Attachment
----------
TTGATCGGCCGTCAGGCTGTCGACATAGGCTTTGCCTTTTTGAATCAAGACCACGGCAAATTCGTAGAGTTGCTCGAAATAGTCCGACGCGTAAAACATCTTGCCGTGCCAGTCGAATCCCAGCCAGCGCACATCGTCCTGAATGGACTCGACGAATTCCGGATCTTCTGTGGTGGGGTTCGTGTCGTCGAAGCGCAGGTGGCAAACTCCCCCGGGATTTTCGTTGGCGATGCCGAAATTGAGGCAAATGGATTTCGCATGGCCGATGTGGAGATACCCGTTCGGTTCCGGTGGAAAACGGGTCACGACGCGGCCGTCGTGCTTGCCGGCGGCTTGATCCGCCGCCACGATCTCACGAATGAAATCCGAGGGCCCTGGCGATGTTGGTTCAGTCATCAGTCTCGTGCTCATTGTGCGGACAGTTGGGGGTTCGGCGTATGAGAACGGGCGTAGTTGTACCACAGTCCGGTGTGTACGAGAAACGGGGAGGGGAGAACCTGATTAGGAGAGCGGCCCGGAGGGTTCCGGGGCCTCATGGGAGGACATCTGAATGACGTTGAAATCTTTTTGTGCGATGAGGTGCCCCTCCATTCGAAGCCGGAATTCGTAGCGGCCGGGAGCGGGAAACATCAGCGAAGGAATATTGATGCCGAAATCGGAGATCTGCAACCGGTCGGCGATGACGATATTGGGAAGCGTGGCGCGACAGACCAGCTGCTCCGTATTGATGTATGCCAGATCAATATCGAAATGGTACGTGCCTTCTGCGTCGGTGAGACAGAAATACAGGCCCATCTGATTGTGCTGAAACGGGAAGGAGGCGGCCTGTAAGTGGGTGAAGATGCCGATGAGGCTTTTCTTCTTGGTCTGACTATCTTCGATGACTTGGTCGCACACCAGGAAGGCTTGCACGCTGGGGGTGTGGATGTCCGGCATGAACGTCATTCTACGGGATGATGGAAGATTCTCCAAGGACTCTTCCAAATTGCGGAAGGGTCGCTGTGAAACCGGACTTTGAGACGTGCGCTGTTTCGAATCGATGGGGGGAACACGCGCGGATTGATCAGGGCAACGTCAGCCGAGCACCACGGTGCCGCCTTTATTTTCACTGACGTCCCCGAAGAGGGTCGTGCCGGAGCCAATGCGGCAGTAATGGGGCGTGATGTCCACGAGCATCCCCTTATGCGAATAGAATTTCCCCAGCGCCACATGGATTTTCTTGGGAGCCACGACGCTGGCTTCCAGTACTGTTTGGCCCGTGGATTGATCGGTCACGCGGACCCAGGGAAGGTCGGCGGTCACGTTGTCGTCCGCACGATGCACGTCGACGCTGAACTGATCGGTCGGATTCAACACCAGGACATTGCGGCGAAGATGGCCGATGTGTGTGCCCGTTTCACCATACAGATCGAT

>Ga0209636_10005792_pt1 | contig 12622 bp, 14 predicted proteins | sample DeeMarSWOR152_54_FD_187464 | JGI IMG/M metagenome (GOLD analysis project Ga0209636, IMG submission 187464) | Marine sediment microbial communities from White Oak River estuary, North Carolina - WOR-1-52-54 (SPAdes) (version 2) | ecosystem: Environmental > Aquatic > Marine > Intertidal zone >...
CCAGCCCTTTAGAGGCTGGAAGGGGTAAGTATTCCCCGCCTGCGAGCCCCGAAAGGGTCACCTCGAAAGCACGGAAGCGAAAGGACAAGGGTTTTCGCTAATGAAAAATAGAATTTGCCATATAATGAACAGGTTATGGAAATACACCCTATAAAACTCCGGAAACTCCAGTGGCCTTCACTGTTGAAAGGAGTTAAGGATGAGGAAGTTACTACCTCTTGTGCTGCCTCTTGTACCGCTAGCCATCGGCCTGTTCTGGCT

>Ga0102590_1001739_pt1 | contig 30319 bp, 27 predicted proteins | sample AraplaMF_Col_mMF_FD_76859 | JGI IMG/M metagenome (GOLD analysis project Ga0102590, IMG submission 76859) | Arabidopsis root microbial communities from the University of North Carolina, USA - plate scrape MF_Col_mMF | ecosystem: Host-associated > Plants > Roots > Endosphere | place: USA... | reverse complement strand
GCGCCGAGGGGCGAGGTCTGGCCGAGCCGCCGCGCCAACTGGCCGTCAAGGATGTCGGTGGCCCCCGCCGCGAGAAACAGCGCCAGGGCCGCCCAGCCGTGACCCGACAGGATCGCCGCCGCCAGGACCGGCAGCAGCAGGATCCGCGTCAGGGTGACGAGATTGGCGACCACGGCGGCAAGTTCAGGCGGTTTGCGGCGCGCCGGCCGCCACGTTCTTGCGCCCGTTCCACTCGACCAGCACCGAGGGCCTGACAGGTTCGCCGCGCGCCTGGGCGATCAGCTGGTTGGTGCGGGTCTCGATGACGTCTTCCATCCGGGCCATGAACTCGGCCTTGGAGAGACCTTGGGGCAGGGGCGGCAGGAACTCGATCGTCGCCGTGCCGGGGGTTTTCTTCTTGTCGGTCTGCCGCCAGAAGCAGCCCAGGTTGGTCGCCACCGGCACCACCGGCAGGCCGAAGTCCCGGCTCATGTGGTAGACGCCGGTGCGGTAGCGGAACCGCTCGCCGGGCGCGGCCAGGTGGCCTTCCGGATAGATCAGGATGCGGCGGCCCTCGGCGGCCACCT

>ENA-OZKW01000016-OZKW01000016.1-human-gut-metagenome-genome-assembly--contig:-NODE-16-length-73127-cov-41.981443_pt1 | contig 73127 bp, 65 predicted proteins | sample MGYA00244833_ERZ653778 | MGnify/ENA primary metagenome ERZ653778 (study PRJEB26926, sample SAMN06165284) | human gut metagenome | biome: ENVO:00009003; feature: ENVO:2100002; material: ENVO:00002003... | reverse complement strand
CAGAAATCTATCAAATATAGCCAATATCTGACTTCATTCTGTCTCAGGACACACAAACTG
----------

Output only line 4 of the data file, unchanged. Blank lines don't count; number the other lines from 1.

>Ga0102590_1001739_pt1 | contig 30319 bp, 27 predicted proteins | sample AraplaMF_Col_mMF_FD_76859 | JGI IMG/M metagenome (GOLD analysis project Ga0102590, IMG submission 76859) | Arabidopsis root microbial communities from the University of North Carolina, USA - plate scrape MF_Col_mMF | ecosystem: Host-associated > Plants > Roots > Endosphere | place: USA... | reverse complement strand